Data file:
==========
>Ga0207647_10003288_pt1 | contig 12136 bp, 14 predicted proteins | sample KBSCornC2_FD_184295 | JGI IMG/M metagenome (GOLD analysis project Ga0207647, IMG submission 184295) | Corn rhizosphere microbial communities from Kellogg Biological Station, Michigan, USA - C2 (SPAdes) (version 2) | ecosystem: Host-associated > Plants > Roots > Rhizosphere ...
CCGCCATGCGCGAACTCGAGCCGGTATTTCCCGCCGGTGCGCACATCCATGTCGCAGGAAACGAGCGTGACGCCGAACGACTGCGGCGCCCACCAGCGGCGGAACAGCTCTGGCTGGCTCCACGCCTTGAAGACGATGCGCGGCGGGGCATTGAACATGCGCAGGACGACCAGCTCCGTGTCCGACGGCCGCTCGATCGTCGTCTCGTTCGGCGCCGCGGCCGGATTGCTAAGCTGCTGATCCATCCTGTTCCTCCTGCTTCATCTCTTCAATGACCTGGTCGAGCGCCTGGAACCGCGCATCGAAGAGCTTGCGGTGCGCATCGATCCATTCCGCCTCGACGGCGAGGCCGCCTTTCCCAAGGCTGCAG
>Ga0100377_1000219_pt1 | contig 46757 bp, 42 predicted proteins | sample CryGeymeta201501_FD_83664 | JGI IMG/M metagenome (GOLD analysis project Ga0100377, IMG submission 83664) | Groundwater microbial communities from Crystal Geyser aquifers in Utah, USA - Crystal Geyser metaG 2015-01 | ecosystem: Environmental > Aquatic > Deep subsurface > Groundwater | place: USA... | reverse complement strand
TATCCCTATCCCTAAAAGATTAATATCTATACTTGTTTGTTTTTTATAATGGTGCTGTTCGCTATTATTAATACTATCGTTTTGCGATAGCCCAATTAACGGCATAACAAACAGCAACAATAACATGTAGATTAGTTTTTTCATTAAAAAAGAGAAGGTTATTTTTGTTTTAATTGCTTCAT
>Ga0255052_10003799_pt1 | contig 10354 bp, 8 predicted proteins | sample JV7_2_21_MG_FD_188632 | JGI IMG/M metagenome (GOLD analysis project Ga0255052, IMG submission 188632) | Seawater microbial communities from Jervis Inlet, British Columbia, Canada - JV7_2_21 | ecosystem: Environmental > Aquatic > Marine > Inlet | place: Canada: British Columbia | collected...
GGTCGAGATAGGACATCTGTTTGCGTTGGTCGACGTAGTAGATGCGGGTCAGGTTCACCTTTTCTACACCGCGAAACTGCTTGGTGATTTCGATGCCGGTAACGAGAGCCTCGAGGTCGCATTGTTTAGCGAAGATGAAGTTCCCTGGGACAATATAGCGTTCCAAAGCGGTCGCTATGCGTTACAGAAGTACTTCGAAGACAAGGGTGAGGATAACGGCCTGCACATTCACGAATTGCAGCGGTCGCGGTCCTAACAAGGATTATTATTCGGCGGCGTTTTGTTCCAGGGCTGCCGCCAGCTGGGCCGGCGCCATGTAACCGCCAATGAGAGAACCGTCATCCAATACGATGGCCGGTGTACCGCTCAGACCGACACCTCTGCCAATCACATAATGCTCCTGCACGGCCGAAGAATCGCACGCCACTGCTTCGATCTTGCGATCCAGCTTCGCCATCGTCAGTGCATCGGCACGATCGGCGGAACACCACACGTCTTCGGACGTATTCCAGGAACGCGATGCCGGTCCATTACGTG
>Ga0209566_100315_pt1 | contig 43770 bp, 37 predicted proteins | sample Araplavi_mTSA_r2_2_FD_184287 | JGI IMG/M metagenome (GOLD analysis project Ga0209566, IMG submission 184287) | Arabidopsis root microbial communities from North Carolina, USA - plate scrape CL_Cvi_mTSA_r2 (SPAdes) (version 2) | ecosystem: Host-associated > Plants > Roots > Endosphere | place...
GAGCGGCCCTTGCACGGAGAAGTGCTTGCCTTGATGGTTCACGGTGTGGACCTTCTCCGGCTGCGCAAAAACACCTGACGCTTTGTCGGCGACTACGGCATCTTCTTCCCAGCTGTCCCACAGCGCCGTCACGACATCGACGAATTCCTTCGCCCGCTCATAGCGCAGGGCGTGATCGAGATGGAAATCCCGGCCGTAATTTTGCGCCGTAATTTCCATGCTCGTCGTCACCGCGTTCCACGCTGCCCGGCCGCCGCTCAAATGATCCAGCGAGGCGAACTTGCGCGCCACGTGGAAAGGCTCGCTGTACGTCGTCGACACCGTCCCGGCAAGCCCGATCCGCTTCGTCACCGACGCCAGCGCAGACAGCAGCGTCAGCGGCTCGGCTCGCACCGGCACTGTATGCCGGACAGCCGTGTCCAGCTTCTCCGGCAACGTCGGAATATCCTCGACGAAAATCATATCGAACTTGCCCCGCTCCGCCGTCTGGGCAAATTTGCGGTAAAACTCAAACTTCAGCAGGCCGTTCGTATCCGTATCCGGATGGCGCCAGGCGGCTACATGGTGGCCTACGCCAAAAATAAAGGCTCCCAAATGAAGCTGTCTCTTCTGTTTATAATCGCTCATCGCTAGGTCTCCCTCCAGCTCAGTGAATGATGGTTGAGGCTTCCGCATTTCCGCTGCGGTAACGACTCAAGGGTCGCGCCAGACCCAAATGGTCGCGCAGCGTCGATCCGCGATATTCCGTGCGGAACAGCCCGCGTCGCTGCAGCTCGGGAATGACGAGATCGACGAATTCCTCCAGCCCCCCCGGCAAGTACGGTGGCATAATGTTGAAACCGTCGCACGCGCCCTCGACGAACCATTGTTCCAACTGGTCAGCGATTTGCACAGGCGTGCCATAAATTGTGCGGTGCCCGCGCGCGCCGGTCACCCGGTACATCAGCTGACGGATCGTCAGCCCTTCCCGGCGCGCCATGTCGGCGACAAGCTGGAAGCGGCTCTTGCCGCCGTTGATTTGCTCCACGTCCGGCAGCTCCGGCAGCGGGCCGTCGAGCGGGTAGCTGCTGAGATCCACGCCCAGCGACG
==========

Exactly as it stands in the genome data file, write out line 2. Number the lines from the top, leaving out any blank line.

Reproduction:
CCGCCATGCGCGAACTCGAGCCGGTATTTCCCGCCGGTGCGCACATCCATGTCGCAGGAAACGAGCGTGACGCCGAACGACTGCGGCGCCCACCAGCGGCGGAACAGCTCTGGCTGGCTCCACGCCTTGAAGACGATGCGCGGCGGGGCATTGAACATGCGCAGGACGACCAGCTCCGTGTCCGACGGCCGCTCGATCGTCGTCTCGTTCGGCGCCGCGGCCGGATTGCTAAGCTGCTGATCCATCCTGTTCCTCCTGCTTCATCTCTTCAATGACCTGGTCGAGCGCCTGGAACCGCGCATCGAAGAGCTTGCGGTGCGCATCGATCCATTCCGCCTCGACGGCGAGGCCGCCTTTCCCAAGGCTGCAG